The European Commission urged EU governments on Wednesday to use COVID-19 contact tracing apps on a voluntary basis as part of efforts to lift border restrictions and revive the European Union’s tourism and travel industries.
Countries are rushing to develop mobile tracing apps, hoping that the smartphone technology could help bring about a reopening of borders – crucial to trade – without unleashing a second wave of the pandemic.
That in turn has kindled concerns about privacy breaches and government surveillance long after the virus crisis has eased. The apps use Bluetooth short-range wireless to identify those who have come into contact with people infected with the virus.
The Commission, which is the executive of the 27-nation EU, sought to allay such fears.
“Tracing apps must be voluntary, transparent, temporary, cybersecure, using pseudonymised data, should rely on Bluetooth technology and be interoperable across borders as well as across operating systems,” it said in a statement.
The Commission also set out guidelines to help developers design apps that can work with each other and throughout the EU.
These include minimum requirements for apps to communicate with each other to allow users to receive an alert wherever they are in the EU, and in instances where they have been in contact with people infected with the virus.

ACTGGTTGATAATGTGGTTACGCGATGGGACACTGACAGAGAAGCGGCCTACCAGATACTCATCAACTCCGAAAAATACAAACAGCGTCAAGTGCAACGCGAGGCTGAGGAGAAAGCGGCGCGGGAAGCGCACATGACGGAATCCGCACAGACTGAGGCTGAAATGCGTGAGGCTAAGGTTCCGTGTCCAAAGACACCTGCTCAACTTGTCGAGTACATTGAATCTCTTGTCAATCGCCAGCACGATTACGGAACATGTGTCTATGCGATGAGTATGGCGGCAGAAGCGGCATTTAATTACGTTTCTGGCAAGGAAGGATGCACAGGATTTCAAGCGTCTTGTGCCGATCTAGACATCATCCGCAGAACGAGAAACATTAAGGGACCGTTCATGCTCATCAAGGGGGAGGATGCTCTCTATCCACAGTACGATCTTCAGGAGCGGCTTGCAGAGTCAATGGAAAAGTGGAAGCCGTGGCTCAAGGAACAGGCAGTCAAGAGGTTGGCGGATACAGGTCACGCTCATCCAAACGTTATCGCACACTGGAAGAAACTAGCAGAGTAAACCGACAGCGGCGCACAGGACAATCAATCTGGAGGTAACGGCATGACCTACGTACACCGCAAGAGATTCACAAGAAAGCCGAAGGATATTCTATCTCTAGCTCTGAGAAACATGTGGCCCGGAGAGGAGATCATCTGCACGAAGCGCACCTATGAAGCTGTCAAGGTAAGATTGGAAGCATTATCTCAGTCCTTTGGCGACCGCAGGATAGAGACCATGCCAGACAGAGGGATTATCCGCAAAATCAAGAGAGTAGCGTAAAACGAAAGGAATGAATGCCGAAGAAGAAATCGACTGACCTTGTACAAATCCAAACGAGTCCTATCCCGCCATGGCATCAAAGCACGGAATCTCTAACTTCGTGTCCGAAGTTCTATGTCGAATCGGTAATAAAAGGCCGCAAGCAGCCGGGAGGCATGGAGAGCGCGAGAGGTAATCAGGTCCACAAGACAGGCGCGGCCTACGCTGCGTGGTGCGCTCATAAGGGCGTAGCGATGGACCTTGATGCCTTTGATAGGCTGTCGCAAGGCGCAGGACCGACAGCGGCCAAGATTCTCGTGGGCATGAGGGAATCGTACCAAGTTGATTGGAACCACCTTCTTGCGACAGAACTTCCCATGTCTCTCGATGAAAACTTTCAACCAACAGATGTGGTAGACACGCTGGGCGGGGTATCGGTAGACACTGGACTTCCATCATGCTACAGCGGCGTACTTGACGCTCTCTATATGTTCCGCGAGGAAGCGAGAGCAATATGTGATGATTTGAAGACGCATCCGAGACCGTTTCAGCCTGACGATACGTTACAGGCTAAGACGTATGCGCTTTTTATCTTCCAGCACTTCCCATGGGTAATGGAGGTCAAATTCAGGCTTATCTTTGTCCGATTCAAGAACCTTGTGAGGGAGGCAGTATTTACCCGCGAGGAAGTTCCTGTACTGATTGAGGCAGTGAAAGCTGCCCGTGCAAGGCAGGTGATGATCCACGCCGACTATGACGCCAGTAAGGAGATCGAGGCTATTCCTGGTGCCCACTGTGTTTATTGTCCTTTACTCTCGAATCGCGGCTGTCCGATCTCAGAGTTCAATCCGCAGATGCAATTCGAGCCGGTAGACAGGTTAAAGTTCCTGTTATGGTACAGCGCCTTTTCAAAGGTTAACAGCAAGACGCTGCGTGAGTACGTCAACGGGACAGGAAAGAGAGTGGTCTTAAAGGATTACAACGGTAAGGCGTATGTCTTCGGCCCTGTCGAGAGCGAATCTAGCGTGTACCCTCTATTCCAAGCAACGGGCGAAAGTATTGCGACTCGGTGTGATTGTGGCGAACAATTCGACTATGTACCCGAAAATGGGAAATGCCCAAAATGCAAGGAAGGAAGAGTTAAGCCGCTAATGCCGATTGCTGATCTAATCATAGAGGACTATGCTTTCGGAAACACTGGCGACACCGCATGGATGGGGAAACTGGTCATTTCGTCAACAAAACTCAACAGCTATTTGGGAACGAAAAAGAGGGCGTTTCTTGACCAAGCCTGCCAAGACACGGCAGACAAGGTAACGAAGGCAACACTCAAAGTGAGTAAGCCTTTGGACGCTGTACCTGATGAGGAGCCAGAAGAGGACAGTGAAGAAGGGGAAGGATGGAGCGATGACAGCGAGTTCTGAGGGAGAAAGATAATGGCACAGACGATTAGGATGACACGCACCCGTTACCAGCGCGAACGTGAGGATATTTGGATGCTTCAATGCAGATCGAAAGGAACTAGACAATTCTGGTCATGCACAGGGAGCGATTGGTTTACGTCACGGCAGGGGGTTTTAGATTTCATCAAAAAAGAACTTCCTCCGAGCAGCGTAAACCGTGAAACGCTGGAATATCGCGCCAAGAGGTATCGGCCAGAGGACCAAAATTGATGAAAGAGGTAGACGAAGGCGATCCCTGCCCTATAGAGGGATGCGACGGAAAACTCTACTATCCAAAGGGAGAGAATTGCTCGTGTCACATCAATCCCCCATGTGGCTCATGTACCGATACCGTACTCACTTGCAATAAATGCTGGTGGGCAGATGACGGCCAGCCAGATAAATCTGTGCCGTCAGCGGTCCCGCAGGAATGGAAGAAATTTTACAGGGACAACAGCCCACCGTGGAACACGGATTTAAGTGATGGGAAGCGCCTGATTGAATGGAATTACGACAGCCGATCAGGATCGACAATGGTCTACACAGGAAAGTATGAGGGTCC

The apps should make it possible for health authorities to inform people about their positive COVID-19 test results, calculate users’ exposure risk score, and send out alerts on possible follow-up action.
Worries about apps not being able to work across EU borders surfaced after a spat between France and Apple. France accused the company of undermining its virus-fighting effort by refusing to help make its iPhones more compatible with a planned “StopCovid” contact-tracing app.
Apple and Google, whose operating systems power 99 percent of the world’s smartphones, are working together to create an app to slow the virus spread by allowing users to opt into logging other phones they have been near.
© Thomson Reuters 2020